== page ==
I often play slot machines where you can change the denomination of how much you want to bet (penny, two cents, nickel, dime, etc.) Since it's the same machine, are my odds any better playing a higher denomination?
The answer is a definite maybe.
Some video poker machines are multi-denomination. On some of those machines, we can see the paytable improve when we increase the denomination.
The same thing could happen on a multi-denomination slot machine. The long-term payback could get higher when you increase the denomination.
You have to change the paytable to change the long-term payback on a video poker machine because you can't change the deck of cards. On the slot machine, however, we can change the layouts of the virtual reels, so the paytable can stay the same when we change the long-term payback. There's no way to know whether the quarter denomination choice of a game on a multi-denominational slot pays better then the penny denomination choice.
As I said, a definite maybe.
I watched an old lady at Windsor Casino win a $10,000 dollar video poker tournament. She had never played before. She did everything wrong. Everyone was amazed that she won the tournament.
You say you should learn how to play. I say that, just like any other machine, you cannot beat them.
Video poker tournaments and real video poker play are two completely different things. In the tournament, the only thing that matters is beating other players. You don't necessarily hold the combination of cards that are best in the long run. There is no long run. Whatever you do in the tournament has no effect on your long-term video poker results.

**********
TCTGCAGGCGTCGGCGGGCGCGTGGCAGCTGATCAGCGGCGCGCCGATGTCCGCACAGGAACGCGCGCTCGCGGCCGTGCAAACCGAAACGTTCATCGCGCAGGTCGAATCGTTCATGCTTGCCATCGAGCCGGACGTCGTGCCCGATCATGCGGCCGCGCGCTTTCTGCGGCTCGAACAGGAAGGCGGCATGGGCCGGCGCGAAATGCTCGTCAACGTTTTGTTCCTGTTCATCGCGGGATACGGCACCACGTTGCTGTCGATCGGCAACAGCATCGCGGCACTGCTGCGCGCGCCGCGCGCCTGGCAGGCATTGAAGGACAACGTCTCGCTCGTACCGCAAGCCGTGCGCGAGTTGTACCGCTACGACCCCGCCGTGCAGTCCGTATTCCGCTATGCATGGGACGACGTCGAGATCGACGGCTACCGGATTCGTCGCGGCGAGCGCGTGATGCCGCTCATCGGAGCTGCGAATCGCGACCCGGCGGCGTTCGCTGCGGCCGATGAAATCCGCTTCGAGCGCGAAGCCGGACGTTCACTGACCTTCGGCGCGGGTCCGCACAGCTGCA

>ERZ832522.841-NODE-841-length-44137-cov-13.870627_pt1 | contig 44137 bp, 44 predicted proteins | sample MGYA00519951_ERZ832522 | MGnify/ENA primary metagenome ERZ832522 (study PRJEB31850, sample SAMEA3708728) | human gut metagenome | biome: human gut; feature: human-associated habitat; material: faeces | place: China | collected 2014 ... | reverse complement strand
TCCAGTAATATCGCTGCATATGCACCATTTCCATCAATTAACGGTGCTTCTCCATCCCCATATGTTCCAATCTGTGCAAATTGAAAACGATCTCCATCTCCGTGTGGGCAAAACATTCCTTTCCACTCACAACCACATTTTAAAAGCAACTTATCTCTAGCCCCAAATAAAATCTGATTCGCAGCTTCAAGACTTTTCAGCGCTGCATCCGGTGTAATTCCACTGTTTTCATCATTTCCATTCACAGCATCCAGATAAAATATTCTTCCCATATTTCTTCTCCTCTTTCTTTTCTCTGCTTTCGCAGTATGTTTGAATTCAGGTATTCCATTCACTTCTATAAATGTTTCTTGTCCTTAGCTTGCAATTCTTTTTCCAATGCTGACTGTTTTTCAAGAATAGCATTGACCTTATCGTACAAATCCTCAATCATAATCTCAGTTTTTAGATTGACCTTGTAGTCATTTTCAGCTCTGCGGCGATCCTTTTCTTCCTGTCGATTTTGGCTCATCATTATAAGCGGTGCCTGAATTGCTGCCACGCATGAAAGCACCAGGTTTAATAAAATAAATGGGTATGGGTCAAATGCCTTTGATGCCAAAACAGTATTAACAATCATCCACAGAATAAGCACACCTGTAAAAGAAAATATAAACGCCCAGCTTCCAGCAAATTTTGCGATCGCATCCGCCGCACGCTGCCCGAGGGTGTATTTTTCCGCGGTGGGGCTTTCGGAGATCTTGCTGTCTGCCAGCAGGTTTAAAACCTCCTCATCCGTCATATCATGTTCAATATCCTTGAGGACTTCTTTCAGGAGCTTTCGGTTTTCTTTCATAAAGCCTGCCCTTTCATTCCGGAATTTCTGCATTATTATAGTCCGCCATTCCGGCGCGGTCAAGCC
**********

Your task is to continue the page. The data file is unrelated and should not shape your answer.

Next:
You might make moves you would never do when your money is on the line, like tossing a high pair to go for a 3-card or even a 2-card royal. You'll be in the top finishers if you get a royal.
Your strategy for a tournament can be very different from your strategy for normal play. If you Google "video poker tournament strategy", you'll find a number of articles about how you might want to alter your strategy when you're in the tournament.
That said, all tournaments — video poker, slot, blackjack and poker — have some degree of luck. It sounds like your lady was dealt many good hands.
You should definitely learn how to play video poker with a mathematically derived strategy. Casinos estimate that you give up about 5 percentage points in long-term payback by playing with your hunches instead of a strategy. Would you rather play 9/6 Jacks-or-Better nearly break-even with the casino or with a 5 percent house edge? You need to know the strategy to eke every fraction of a percent out of the maximum long-term payback possible on the paytable.
Still, you cannot beat a game with a house edge, no matter how small, no matter what strategy you use. But if the paytable is one of the few positive expectation paytables still on the slot floor, then you need to know the proper strategy in order to beat the machine.
Send your slot and video poker questions to John Robison, Slot Expert™, at firstname.lastname@example.org. Because of the volume of mail I receive, I regret that I can't reply to every question.
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